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INTERNATIONAL > East Asia & Pacific

China might provoke Taiwan to divert attention from woes: expert

  • August 20, 2019
  • , Kyodo News , 11:14 p.m.
  • English Press
  • ,

TAIPEI — A declining economy along with a continued U.S.-China trade war and tech battle might increase the possibility of China provoking Taiwan militarily to divert its own people’s attention, a Japanese expert said in Taipei on Tuesday.

 

Bonji Ohara, a senior fellow of the Sasakawa Peace Foundation, said the economic pressure the United States exerts on China is undermining China’s economy.

 

“If China’s economy worsens further and society destabilizes, the Communist Party of China will have to rely on nationalism,” Ohara said in English, adding that the Taiwan Strait will be the most dangerous area if military tensions in the West Pacific increase.

 

To avoid “contingency situations” in the Taiwan Strait, he said, it is important that Japan and the United States not remain silent in the event of a minor military clash between China and Taiwan, otherwise Beijing might accelerate its provocations.

 

The former Japan Maritime Self-Defense Force officer made the remarks during a panel discussion at this year’s Asia-Pacific Security Dialogue in Taipei.

Ohara said as the Taiwan issue concerns the legitimacy of the CPC’s one-party rule, Chinese President Xi Jinping “cannot prevent PLA (People’s Liberation Army) from taking provocative actions against Taiwan easily.”

 

As 90 percent of Japan’s energy resources pass through the Taiwan Strait or Bashi Channel, rising military tensions between China and Taiwan would have a significant impact on Japan’s economy, he said.

 

Ohara proposed that Japan, the United States, Australia and other countries come to a consensus and map out concrete operational plans in response to possible military clashes in the Taiwan Strait so “China does not escalate military provocation under misperceptions.”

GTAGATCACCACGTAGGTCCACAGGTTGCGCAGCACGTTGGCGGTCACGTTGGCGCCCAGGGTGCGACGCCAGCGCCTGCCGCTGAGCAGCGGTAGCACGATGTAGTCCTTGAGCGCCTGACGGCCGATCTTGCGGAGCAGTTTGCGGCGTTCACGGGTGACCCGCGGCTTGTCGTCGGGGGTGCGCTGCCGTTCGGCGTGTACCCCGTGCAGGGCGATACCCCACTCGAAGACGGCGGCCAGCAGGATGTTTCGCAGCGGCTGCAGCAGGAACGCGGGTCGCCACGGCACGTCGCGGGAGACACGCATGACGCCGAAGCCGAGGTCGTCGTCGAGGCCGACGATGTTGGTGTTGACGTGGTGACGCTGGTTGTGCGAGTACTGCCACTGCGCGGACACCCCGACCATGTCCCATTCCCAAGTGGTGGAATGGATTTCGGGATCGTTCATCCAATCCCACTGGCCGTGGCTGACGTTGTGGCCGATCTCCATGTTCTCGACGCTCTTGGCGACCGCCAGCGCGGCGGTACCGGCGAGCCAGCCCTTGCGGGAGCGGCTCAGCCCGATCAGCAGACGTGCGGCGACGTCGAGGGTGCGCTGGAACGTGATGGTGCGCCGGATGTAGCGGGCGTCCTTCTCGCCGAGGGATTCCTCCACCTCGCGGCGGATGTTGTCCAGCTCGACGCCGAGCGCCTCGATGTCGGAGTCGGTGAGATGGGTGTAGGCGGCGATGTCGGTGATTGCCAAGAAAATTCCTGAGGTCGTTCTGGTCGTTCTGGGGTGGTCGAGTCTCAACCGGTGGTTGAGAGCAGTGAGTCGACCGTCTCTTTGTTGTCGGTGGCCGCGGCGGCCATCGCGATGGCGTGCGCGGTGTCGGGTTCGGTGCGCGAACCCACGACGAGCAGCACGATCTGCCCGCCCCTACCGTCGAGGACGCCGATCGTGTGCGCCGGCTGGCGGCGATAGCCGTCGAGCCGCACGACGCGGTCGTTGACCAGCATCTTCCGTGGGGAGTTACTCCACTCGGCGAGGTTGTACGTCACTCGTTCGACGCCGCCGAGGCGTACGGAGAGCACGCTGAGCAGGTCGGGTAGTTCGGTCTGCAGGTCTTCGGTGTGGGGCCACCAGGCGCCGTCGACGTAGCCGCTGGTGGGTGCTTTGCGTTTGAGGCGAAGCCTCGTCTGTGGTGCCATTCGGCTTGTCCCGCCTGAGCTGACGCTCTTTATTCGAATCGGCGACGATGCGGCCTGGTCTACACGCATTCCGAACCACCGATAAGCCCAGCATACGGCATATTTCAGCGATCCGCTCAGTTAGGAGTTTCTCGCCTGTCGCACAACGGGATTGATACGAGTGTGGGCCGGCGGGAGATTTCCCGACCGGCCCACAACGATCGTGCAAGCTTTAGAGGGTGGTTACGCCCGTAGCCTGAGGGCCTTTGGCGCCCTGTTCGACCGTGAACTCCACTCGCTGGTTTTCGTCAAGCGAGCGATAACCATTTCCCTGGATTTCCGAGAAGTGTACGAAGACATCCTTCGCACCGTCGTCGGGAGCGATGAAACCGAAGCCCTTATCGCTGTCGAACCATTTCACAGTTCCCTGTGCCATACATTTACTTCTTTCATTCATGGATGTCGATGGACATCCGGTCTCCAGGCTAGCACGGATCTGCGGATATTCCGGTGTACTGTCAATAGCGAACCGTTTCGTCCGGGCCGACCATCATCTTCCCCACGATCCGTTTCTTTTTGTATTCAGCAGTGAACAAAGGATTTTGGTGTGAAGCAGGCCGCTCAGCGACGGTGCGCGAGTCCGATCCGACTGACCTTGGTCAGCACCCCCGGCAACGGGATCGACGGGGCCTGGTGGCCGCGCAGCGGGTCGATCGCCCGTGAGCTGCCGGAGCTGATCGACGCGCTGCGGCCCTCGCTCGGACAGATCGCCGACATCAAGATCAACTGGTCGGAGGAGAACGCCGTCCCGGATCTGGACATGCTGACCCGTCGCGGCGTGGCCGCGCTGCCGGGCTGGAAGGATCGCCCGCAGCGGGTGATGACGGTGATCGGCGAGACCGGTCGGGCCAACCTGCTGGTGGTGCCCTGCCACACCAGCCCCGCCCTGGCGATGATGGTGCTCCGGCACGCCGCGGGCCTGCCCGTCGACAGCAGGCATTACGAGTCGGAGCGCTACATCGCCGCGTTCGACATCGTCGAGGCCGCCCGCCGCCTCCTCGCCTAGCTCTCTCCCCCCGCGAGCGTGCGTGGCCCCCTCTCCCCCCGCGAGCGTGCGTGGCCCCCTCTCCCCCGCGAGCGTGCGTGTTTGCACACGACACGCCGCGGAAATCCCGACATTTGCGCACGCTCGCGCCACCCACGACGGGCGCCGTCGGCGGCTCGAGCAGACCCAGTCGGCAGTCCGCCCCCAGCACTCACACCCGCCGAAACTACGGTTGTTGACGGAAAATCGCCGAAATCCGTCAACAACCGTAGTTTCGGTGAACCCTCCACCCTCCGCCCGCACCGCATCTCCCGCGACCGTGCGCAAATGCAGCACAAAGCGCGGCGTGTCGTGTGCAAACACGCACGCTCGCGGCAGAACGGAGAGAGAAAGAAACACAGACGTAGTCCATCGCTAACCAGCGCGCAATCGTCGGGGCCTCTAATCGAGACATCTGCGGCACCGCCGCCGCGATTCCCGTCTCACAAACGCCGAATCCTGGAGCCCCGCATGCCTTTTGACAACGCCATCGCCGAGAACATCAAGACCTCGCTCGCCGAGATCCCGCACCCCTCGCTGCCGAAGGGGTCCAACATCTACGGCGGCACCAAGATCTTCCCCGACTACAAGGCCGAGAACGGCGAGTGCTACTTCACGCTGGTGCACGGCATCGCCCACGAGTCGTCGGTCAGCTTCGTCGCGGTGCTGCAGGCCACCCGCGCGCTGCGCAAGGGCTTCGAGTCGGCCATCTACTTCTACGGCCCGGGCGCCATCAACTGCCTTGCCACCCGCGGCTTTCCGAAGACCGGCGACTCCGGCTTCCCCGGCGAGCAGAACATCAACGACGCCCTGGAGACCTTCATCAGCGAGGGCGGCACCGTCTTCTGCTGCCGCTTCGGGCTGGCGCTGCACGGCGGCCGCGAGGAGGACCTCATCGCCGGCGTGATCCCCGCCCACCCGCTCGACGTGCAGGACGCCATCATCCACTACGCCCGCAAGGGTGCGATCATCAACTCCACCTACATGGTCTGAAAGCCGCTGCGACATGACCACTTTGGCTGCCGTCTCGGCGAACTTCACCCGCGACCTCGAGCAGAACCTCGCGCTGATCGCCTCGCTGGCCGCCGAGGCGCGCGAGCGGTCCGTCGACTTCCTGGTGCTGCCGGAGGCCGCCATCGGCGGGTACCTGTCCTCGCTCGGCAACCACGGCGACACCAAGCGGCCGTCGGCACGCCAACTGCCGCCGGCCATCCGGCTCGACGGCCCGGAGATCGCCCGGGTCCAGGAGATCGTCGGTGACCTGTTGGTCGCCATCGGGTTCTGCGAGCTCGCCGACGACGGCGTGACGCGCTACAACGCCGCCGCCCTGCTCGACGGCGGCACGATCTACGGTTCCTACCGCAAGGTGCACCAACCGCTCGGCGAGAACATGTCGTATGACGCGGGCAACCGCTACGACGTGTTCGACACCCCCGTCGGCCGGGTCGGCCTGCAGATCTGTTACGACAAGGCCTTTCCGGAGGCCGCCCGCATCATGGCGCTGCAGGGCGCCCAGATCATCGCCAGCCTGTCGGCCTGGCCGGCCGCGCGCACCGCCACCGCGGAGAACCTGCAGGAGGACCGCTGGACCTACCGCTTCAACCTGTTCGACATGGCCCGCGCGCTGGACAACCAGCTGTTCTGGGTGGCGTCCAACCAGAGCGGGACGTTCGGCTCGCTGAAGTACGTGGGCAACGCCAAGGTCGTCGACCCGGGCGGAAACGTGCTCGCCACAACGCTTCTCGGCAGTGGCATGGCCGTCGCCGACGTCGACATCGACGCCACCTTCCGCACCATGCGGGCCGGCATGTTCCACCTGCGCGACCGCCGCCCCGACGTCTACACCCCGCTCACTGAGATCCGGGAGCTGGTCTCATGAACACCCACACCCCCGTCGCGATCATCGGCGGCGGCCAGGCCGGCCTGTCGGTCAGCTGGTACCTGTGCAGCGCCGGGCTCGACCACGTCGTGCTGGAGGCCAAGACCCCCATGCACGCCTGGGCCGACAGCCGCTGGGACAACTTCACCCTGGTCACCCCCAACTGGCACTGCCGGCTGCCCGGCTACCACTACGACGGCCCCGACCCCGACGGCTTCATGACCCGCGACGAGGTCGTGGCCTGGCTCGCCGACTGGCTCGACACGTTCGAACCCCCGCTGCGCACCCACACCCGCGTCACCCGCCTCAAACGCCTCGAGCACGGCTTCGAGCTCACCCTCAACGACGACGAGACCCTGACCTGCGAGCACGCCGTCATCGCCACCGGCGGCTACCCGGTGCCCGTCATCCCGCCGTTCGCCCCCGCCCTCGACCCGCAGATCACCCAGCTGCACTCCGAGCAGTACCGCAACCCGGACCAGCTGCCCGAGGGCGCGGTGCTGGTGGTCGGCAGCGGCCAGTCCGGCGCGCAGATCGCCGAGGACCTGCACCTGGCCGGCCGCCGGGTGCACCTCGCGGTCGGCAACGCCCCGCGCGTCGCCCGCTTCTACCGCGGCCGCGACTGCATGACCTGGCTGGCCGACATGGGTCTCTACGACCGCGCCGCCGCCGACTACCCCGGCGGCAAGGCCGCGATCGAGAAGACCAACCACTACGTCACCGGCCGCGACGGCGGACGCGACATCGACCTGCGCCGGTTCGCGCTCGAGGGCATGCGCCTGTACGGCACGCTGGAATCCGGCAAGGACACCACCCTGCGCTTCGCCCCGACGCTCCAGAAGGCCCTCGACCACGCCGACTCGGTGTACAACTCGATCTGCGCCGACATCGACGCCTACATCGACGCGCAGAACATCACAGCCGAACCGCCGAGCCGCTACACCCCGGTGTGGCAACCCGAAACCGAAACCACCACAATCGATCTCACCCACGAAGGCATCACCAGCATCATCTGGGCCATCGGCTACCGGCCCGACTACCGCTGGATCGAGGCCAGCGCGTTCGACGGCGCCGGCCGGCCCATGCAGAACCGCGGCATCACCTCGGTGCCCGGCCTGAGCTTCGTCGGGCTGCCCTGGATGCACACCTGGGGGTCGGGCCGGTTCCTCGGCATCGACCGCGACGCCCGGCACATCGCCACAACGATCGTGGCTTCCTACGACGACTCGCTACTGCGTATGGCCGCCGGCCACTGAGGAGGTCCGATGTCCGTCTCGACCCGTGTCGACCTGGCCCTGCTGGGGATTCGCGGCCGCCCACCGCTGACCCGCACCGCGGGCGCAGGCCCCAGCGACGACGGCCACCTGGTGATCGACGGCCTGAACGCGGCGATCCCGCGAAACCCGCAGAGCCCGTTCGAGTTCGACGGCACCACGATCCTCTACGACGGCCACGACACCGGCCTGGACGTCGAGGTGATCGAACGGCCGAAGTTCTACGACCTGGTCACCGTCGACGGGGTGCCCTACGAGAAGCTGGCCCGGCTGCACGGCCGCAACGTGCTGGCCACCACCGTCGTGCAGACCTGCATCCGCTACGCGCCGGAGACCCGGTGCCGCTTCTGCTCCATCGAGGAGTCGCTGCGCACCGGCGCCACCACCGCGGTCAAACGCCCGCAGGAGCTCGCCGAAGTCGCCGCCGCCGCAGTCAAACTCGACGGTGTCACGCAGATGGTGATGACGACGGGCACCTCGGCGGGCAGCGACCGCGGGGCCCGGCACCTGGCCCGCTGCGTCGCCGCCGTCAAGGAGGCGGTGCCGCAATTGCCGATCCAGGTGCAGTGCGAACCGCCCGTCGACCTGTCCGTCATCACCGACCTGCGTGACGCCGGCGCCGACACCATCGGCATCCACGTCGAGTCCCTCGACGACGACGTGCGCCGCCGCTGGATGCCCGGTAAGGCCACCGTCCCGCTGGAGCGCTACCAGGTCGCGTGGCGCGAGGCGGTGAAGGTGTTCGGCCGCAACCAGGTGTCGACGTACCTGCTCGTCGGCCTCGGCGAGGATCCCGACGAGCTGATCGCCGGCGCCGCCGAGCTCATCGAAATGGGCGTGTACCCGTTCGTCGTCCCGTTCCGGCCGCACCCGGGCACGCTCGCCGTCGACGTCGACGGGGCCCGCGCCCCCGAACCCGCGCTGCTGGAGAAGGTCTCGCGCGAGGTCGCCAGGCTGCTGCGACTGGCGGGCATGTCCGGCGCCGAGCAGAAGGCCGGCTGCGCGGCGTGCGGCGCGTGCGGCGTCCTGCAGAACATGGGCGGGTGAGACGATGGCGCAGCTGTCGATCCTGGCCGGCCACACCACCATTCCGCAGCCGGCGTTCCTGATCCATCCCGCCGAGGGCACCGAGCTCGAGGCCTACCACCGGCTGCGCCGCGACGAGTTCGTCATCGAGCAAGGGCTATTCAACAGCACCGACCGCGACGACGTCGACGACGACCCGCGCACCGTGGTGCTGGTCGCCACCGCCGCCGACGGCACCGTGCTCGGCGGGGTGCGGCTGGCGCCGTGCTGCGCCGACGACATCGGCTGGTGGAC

Another panelist, Paul Dibb, emeritus professor at the Australian National University’s Strategic & Defence Studies Centre, said resorting to a serious external crisis over Taiwan would serve to divert the attention of the Chinese people to a major issue of national pride.

 

It is important that the United States has support from its most important allies in the region, namely Japan and Australia, in the event of war across the Taiwan Strait, Dibb said.

 

Japan might well consider making a significant military contribution because of its close relations with Taiwan and the fact that a China-occupied Taiwan would massively complicate Japan’s own defense problems, he said.

 

“Possession of Taiwan would give Beijing a forward military presence to threaten the Ryukyu Islands, Okinawa and Japan itself, as well as providing a deep-water bastion off Taiwan’s east coast for China’s SSBNs,” he said, referring to China’s nuclear-powered, ballistic missile-carrying submarines.

 

For Australia, Dibb said, Taiwan undoubtedly comes within the scope of the Australia, New Zealand, United States Security Treaty, which calls on the parties to consult together whenever the security of any of them is threatened in the Pacific.

 

It is in Australia’s vital interests to stand up for the defense of Taiwan, he said, as it is a successful democracy.

“If Taiwan is not worth defending, why would anyone come to Australia’s defense?” he asked.

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